As a seventh source of witness, the accused himself stepped to the stand. Benjamin’s ravening wolf (Gen 49:27) had persecuted Christians and pursued Jerusalem believers into foreign lands to put them to death. Saul of Tarsus had a vested interest in rejecting the resurrection of Christ. On seeing the glory and hearing the voice of Jesus, he immediately turned and began a life in which he was persecuted for Christ. The abundance of his labors, even exceeding other apostles’, only magnifies the weight of circumstantial evidence for the resurrection.

Having presented the witnesses, the lawyer turns to the jury with his closing argument. His approach assumes the opposite of what he wishes to prove and shows that such an assumption leads to a logical impossibility In effect, he says, “Suppose Christ were not risen, then…” this is a classic case of indirect reasoning, an acceptable and effective method in a court of law. First he focusses on the character of the gospel and its promises (vs 12-19). Is it reasonable to believe that all these witnesses are at the same time knowingly deceiving others while preaching a faith with such high ethical standards? Would such a deceptive message transform so many lives for good? Next he addresses the character of God and His program (vs 20-28). The faithfulness of God in carrying out His prophetic program, and His very character as holy, demand an ultimate eradication of sin from His own people and from the universe. If Christ actually died, could this possibly be fulfilled apart from His first being raised from death? Hadn’t God revealed that Christ would accomplish such a work? Could God be both holy and omnipotent, yet allow sin to persist in His creation? Finally, Paul points to the character of the lifestyle of the godly and their practices (vs 29-32). Paul faced persecution and tremendous difficulties, yet his life and the lives of all the believers had a belief in resurrection as their basis. Could such circumstantial evidence be reasonably dismissed?


With all the intensity of a lawyer making his closing appeal for the life of his client, Paul turns to the Corinthians and says in effect, “What possible pernicious influence could lead a person to question that the resurrection of Christ is ‘beyond reasonable doubt’?”

With good reason, Paul assumed a favorable finding on the jury’s part. The validity of the resurrection of Christ forms the basis of his argument for the resurrection of believers (verses 35-57).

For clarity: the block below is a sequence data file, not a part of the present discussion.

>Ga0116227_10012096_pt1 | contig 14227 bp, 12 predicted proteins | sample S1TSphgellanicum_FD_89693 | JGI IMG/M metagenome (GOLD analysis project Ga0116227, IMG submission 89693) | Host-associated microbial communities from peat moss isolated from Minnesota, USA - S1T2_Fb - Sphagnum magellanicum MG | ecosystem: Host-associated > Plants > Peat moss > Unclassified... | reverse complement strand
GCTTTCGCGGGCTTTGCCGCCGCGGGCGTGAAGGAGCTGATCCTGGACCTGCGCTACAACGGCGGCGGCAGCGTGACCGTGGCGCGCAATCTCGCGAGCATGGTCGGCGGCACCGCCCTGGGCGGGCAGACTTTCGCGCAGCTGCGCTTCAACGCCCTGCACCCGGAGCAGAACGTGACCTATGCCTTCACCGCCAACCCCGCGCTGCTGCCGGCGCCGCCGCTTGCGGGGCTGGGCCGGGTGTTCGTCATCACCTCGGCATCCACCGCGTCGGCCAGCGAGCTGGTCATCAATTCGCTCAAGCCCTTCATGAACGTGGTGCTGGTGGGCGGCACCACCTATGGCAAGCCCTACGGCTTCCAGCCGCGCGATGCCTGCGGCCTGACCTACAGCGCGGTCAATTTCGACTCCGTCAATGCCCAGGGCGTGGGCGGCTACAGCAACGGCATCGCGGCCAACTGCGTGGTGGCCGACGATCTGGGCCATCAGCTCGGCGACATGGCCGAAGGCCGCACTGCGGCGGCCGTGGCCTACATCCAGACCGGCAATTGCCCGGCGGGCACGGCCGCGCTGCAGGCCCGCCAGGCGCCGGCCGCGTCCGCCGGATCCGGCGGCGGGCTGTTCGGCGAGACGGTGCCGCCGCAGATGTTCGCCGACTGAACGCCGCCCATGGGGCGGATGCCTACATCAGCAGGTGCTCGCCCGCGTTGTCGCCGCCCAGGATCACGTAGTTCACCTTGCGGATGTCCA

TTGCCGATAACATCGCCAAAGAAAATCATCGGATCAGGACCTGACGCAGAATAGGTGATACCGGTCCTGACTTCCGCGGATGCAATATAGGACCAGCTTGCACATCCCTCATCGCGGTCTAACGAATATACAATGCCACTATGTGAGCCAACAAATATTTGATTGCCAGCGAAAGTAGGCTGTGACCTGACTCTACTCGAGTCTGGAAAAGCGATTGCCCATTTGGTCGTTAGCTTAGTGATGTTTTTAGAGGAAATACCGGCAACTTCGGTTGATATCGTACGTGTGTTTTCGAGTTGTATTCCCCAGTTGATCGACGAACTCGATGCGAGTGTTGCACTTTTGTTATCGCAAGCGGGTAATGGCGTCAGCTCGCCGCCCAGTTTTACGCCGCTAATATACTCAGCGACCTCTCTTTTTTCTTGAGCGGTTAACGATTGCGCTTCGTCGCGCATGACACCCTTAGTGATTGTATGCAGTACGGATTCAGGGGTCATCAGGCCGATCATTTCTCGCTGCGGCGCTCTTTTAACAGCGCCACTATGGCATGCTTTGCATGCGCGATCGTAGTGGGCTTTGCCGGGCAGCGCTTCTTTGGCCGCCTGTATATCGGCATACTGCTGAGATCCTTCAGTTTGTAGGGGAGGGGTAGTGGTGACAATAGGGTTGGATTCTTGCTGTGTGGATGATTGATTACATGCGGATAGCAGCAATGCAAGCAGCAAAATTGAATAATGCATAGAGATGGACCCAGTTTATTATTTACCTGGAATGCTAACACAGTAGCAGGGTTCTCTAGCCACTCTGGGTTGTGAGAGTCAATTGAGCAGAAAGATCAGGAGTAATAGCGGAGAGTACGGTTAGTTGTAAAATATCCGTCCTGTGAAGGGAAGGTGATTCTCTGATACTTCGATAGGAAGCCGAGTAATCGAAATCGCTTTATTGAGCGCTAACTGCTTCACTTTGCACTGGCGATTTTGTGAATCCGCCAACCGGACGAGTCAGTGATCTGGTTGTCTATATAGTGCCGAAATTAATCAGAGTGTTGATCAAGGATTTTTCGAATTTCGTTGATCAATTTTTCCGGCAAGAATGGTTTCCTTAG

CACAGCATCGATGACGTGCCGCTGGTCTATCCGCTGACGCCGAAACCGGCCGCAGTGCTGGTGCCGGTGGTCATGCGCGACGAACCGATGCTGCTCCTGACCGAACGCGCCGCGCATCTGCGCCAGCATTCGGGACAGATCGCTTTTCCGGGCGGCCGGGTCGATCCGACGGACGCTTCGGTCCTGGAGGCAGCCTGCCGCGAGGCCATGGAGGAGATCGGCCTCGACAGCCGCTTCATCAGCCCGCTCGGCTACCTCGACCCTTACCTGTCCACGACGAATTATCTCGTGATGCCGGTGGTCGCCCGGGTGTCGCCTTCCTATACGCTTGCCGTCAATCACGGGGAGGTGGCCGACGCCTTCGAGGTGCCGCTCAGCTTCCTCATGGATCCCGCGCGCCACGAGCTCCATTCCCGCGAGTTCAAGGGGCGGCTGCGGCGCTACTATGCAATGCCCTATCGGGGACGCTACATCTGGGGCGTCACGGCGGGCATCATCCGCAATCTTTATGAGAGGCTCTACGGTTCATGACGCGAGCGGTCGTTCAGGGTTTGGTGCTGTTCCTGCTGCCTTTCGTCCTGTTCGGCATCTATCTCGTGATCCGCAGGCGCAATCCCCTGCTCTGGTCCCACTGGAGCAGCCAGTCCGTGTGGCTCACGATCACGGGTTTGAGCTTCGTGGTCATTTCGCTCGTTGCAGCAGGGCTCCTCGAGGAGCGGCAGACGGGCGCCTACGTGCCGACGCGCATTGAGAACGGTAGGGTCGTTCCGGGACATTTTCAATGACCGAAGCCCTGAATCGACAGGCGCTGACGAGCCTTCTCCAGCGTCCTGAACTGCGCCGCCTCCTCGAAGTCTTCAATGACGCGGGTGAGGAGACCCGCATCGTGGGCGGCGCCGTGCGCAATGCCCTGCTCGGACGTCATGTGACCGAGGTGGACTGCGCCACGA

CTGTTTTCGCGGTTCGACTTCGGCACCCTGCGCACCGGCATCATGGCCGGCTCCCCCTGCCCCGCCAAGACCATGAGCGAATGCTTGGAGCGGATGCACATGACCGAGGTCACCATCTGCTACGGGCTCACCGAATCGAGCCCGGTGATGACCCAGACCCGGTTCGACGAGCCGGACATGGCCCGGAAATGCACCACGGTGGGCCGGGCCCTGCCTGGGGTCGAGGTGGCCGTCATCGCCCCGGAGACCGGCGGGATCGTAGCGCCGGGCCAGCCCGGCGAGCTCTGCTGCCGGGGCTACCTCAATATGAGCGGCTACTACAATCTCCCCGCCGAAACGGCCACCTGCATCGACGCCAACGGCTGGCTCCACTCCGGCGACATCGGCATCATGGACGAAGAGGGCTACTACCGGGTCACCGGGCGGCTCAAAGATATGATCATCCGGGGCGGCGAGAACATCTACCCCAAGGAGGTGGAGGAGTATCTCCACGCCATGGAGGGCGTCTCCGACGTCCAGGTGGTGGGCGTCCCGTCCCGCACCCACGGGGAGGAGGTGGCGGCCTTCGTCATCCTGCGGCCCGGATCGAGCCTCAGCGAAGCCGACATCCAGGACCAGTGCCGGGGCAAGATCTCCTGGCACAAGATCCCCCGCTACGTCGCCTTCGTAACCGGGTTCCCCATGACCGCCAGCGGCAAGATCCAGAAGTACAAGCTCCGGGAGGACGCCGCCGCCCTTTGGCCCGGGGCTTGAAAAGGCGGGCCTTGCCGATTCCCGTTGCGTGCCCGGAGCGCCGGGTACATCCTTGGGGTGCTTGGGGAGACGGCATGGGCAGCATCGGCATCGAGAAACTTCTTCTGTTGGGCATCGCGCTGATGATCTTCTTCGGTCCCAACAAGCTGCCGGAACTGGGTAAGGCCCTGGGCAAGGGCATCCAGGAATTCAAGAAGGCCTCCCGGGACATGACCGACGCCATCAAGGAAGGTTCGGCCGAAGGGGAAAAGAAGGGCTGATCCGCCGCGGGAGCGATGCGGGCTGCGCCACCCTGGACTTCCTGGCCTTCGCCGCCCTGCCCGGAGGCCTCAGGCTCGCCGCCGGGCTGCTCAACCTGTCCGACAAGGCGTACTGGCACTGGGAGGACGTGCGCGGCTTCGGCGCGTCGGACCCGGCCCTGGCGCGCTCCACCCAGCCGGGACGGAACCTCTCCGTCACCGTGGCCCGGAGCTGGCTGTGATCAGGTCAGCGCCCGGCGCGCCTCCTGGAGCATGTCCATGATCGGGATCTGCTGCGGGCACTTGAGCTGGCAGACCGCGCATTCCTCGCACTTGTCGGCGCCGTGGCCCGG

Others follow the same logic as Paul’s defense of the resurrection of Christ. Simon Greenleaf was an outstanding professor of law at Harvard Law School and contributed greatly to that school’s high academic standing. His famous three-volume work, “A Treatise on the Law of Evidence” (1853) is still considered one of the leading authorities on the admissibility of evidence in a trial. Another of his works is entitled, “An Examination of the Testimony of the Four Evangelists by the Rules of Evidence Administered in the Courts of justice.” In it, he concludes that, when judged by the standards of legal evidence used in court, the historical fact of Christ’s resurrection has more evidence than almost any other event in history.

One of England’s Lord Chief Justices, Lord Caldcote, wrote of the “overwhelming case” for the basic claim of Christ, that of resurrection. He affirmed that weighing the case “has led me as often as I have tried to examine the evidence to believe it as a fact beyond dispute.” Lord Darling, another Lord Chief Justice of England, said that “no intelligent jury in the world could fail to bring in a verdict that the resurrection story is true.” Lord Lyndhurst, who in one lifetime held the highest offices ever conferred upon a judge in Great Britain, wrote, “I know pretty well what evidence is; and I tell you, such evidence as that for the resurrection has never broken down yet.”

Christ’s showing Himself alive after His sufferings and death is the bedrock of Christian faith and practice. Doctor Luke knew that neither natural laws nor medical skill could accomplish this. How carefully he had investigated the facts (Luke 1:3)! How convincing is his statement that this foundational tenet rests on “many infallible proofs” (Acts 1:3)!